Castle Gate is a ghost town located in Carbon County, Utah, situated in the eastern part of the state. Although Castle Gate was once a successful mining town, it has now been abandoned, its four mines closed, and the homes dismantled.

Castle Gate received its name for a large rock formation featuring two sandstone walls resembling the gate of a castle, which stands near the town at the mouth of Price Canyon. The first mine opened in 1886 following the discovery of coal, initiating the establishment of a town two years later when the Denver and the Rio Grande Western Railroad built a track over the Wasatch Plateau, traveling right through the town site.

As the town grew, more mines opened, and a diverse group of people began migrating into the area. A large group of Latter-day Saints congregated to work at the mines as well as immigrants from European countries such as Italy, Greece, and Austria. Things were going well for the Castle Gate community. The Utah Fuel Company operated the Castle Gate coal mines until Kaiser Steel bought the company 1950 and built a coal-fired electric generating plant in Castle Gate.

Although Castle Gate had times of prosperity and success, it also experienced its fair share of misfortune, including several mining disasters, a flood, and the payroll robbery of 1897 by infamous outlaws Butch Cassidy and Elza Lay. While the mining payroll was being transported from the train to the town’s bank, Butch and Elza held the transporters at gunpoint and seized about $8,800. To get away, they cut telegraph and phone lines and arranged a series of horses they could relay ride at high speed for hours, enabling them to escape the area before word of the robbery could even spread.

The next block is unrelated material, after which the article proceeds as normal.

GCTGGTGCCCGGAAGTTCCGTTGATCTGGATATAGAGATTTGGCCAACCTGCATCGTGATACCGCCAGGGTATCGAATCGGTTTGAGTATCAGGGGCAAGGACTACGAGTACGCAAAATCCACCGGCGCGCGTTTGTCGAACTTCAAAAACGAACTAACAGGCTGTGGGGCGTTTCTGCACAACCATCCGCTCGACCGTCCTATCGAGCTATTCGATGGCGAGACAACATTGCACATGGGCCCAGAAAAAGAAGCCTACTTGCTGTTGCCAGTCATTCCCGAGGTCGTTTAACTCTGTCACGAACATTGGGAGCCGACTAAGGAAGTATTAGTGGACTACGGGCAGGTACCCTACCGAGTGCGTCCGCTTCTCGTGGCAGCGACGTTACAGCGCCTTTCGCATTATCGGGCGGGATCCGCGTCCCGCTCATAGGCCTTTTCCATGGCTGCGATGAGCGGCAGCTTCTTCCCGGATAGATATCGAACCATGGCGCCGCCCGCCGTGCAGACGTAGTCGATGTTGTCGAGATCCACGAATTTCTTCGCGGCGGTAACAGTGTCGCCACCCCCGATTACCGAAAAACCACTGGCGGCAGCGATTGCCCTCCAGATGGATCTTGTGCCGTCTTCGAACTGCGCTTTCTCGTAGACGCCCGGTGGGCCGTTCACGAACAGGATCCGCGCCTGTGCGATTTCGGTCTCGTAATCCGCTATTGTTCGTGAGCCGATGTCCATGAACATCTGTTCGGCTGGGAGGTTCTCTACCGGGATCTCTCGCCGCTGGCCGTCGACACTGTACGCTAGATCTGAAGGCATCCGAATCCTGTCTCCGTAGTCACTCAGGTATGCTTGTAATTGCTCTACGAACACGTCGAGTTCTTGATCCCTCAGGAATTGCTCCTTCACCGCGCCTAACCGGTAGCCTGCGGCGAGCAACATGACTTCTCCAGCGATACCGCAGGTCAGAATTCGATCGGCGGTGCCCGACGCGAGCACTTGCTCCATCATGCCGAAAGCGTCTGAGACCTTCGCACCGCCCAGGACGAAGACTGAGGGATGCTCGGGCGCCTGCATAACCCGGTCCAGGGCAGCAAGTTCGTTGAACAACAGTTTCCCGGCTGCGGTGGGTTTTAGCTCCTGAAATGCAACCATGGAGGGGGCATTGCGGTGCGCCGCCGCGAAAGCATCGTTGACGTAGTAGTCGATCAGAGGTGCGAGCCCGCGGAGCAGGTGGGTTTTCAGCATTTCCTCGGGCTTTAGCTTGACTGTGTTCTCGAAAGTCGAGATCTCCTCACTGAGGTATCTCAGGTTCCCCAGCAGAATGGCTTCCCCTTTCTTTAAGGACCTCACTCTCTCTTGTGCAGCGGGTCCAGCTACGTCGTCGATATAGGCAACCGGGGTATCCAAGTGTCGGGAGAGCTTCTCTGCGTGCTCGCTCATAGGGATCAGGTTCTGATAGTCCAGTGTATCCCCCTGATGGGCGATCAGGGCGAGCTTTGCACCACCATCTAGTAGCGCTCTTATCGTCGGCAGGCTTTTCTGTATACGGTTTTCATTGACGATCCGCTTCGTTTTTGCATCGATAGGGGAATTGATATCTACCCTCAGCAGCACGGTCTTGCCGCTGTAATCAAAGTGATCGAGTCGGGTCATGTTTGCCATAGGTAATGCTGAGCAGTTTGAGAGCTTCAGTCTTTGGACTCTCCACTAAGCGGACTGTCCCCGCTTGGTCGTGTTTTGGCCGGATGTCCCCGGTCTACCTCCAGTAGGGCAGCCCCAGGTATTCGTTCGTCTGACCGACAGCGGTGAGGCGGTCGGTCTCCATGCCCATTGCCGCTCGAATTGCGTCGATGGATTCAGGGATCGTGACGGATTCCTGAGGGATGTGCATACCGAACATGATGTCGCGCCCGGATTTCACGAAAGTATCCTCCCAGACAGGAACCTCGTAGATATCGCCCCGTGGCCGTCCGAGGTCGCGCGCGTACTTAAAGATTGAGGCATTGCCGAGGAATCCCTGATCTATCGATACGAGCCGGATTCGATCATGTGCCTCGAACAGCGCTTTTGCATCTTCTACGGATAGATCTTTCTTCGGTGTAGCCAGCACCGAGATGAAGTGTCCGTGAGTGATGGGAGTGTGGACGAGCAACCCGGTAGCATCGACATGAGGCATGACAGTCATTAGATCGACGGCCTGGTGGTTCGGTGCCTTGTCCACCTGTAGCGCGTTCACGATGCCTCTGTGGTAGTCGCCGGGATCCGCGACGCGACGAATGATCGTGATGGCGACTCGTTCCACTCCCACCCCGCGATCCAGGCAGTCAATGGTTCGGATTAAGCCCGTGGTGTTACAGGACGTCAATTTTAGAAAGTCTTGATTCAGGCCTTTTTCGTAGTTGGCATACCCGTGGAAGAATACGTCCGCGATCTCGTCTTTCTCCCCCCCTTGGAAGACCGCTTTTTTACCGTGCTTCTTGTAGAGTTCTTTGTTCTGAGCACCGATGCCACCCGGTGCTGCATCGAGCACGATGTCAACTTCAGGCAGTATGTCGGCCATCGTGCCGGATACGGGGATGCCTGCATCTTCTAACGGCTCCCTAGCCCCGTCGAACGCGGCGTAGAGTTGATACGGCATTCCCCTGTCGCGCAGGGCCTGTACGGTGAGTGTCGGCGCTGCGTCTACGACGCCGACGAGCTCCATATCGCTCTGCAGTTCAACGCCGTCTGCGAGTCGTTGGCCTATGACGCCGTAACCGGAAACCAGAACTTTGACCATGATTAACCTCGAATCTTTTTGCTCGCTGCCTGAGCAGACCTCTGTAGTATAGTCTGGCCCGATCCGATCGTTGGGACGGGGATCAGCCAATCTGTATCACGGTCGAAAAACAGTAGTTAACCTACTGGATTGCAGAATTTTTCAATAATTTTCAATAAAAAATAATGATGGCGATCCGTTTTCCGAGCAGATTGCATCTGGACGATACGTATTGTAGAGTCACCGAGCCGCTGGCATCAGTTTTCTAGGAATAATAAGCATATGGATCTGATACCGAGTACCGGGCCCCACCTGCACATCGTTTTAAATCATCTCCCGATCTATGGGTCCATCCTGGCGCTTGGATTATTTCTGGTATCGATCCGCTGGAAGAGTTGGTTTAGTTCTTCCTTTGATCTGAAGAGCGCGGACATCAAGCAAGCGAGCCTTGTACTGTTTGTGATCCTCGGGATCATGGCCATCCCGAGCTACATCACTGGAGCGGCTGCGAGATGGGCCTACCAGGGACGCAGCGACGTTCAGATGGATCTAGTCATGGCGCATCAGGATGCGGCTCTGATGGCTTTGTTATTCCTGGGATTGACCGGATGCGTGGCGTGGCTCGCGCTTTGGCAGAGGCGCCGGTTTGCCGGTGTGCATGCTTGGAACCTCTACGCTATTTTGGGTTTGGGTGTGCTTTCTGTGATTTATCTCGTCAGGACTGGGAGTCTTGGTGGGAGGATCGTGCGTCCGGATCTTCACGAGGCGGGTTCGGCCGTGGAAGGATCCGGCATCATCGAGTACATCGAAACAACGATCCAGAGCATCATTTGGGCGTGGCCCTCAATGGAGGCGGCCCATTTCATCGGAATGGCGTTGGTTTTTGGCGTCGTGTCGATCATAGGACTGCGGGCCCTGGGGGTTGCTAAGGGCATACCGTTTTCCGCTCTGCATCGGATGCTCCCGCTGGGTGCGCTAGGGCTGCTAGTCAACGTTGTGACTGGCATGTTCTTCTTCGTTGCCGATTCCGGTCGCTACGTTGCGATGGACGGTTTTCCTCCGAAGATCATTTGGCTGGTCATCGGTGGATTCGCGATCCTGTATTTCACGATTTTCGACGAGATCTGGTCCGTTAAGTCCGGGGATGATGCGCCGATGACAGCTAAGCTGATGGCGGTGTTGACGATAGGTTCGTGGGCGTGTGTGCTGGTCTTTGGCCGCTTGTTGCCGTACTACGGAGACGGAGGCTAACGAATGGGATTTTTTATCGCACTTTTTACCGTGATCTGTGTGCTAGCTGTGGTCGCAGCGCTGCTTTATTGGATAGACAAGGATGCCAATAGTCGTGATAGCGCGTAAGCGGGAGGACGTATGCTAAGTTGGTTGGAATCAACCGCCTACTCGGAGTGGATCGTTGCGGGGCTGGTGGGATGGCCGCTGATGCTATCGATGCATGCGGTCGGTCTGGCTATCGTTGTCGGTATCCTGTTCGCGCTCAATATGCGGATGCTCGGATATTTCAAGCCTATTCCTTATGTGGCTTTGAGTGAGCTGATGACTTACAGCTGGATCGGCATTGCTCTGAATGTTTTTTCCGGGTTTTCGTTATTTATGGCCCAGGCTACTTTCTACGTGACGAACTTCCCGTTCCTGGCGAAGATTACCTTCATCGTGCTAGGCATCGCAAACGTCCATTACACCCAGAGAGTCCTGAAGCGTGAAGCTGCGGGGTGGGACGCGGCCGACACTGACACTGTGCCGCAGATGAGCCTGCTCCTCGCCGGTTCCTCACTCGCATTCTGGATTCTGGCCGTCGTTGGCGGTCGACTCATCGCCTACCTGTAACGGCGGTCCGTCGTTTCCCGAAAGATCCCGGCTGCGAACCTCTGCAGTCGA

In 1920, a flood swept the town, incurring immense damage to local property and the railroad. Unfortunately for Castle Gate, not long after this disaster an even larger one occurred: at 8:00 AM on March 8, 1924, the first of three violent explosions from coal dust and open flames erupted, causing extensive damage and collapsing tunnels. 173 people died, and it took nine days to recover all the bodies. The website Legends of America calls it the tenth worst mining disaster in United States history. Fiery tragedy returned seventy-six years later, in 2000, when the last mine in operation suffered another explosion, claiming two more lives and leading to the mine closing for good.

By the time this last mine shut down, Castle Gate had already been abandoned. The Kaiser Steel company razed the townsite in 1960 to make room for their electrical plant, forcing inhabitants to relocate. In 2015, the power plant closed due to its inability to meet environmental standards, and the once-productive coal mining settlement became a desolate ghost town.

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